Foreign Affairs Minister Janet Bostwick last week in the House of Assembly tabled a communication on the United Nations Convention Against Transnational Organised Crime, an outgrowth of a draft framework convention against organised crime first introduced in the UN in 1996. The Bahamas Ambassador to the United Nations signed the Convention at the UN Headquarters earlier this month. The UNTOC generally seeks to promote cooperation in order to prevent and combat transnational organised crime, including the laundering of proceeds of serious offences. It also covers, extensively, mutual legal assistance and embraces the principle of dual criminality.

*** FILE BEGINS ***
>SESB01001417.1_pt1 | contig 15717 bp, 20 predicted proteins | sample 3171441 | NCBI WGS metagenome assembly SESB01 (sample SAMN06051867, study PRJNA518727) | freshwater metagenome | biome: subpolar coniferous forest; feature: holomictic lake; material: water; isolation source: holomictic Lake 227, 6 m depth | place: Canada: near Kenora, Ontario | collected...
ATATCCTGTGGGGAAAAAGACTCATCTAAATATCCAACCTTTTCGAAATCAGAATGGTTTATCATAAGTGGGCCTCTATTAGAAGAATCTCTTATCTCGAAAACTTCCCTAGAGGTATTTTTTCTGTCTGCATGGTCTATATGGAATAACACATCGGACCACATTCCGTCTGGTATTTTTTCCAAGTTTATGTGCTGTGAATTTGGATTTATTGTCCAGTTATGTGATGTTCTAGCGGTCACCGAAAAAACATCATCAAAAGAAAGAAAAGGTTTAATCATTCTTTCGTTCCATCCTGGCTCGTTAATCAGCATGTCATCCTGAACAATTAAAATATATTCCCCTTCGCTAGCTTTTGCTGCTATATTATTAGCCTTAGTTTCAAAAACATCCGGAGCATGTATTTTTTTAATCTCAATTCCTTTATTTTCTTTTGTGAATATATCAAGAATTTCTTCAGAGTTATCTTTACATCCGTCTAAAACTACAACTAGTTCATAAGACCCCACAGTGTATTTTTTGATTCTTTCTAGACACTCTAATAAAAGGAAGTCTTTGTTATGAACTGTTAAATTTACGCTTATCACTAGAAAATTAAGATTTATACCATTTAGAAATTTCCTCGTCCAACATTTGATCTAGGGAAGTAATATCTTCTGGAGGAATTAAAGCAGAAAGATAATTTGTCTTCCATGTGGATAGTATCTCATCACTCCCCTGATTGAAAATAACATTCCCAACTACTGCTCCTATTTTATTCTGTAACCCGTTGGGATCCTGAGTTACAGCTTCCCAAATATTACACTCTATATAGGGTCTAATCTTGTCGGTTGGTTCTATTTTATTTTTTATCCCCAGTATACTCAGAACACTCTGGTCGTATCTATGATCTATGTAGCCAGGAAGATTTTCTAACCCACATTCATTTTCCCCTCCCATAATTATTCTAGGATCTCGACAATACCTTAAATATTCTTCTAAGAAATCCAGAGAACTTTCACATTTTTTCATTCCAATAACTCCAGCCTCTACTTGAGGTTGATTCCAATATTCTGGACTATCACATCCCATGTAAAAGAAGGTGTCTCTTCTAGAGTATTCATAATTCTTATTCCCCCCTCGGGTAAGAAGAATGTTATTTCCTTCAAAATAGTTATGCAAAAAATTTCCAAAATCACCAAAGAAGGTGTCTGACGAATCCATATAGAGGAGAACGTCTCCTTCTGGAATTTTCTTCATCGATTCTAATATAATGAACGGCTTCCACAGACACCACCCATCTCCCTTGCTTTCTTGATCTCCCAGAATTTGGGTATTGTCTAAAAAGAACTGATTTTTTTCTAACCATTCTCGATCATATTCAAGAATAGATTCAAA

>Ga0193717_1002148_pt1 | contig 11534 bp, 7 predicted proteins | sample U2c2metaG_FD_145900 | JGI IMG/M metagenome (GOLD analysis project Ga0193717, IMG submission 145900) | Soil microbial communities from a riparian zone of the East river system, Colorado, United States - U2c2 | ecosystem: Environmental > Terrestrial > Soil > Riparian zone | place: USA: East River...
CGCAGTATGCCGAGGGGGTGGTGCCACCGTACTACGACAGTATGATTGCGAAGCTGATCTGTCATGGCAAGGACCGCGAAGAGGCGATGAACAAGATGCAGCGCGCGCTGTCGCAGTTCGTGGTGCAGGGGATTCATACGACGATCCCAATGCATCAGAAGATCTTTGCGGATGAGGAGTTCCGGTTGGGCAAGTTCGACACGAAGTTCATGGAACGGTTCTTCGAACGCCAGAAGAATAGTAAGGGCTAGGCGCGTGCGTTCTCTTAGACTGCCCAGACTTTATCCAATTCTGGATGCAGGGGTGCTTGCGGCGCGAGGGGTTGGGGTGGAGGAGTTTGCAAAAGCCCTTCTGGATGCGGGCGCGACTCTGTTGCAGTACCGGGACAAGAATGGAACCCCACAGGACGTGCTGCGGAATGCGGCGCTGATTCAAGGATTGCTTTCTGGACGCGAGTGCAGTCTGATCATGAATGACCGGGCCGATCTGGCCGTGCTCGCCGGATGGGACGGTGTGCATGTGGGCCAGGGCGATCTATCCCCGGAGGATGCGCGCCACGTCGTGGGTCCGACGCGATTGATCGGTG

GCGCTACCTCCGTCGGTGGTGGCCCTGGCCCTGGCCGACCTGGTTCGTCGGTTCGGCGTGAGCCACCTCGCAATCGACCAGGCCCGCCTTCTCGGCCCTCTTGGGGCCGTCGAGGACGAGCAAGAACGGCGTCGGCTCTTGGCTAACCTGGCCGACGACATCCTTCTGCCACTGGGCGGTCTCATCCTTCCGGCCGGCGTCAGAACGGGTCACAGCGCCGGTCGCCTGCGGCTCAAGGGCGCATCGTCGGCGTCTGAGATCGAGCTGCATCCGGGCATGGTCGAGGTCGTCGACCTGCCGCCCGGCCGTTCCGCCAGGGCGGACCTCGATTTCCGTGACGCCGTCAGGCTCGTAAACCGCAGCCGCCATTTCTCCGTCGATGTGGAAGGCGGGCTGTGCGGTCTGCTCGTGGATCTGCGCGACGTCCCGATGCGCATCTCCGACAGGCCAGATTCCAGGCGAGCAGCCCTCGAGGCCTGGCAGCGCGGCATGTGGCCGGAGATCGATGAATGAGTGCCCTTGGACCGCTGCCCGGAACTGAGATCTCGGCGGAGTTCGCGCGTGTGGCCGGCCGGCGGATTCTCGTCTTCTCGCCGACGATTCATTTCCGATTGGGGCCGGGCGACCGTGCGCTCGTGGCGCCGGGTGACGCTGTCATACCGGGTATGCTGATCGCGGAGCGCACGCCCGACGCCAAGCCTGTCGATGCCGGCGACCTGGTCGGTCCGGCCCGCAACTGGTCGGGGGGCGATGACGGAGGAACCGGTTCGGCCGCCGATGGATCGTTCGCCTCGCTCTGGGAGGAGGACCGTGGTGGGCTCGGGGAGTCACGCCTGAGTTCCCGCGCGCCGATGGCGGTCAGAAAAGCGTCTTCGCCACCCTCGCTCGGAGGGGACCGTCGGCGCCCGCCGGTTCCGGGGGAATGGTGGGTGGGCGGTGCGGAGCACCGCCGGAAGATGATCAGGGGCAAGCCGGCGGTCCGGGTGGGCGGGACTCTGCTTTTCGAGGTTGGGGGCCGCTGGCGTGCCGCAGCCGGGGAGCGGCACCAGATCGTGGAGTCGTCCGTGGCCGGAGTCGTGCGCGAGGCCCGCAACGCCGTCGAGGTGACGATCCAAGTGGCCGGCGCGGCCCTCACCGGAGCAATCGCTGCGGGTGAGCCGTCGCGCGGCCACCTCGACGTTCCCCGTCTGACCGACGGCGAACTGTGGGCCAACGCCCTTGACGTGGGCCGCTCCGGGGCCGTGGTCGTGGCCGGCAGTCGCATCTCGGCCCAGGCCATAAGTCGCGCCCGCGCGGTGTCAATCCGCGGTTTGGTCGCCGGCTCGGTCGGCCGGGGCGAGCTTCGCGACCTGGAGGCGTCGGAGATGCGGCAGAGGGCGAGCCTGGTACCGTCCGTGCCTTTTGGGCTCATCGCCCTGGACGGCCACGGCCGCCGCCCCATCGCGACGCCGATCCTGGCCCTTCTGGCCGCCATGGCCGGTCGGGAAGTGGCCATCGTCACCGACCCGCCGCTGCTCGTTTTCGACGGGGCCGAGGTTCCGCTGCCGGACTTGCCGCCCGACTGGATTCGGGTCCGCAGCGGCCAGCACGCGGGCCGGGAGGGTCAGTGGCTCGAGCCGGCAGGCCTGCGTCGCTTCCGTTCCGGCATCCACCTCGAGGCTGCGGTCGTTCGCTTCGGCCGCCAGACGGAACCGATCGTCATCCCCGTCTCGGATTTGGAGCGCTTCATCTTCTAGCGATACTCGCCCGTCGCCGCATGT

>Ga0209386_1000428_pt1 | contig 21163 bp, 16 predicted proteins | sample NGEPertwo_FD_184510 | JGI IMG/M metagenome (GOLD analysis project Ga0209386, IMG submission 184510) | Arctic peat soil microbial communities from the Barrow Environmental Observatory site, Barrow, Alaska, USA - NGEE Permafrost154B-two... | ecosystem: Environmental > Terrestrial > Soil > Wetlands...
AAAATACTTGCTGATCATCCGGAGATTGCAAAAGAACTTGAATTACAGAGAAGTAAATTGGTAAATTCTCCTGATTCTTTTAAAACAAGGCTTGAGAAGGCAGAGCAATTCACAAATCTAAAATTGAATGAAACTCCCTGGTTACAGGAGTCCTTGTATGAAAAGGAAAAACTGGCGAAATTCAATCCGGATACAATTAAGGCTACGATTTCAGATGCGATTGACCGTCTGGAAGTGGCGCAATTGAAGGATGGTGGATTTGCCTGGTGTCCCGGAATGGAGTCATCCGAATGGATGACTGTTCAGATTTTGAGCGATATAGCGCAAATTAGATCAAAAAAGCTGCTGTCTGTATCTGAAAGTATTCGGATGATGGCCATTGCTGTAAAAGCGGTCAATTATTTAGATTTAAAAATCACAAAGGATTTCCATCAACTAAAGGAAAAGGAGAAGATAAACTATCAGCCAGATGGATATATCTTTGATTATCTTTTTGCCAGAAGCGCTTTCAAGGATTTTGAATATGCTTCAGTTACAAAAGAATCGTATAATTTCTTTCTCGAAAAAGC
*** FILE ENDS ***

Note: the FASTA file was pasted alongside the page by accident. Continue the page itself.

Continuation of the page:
Also tabled was the Inter-American Convention on Mutual Legal Assistance in Criminal Matters, scheduled to be signed at the OAS Headquarters in Washington on April 26.

In tabling the Conventions, the Minister indicated that The Bahamas is now taking “this first step in the process of accession”.

Accession to each Convention permits, where so agreed, the extradition by consenting state parties of alleged offenders without the necessity for bilateral treaties between states. The compendium of new financial services legislation enacted during December 2000 addressed most of the issues covered by the two Conventions.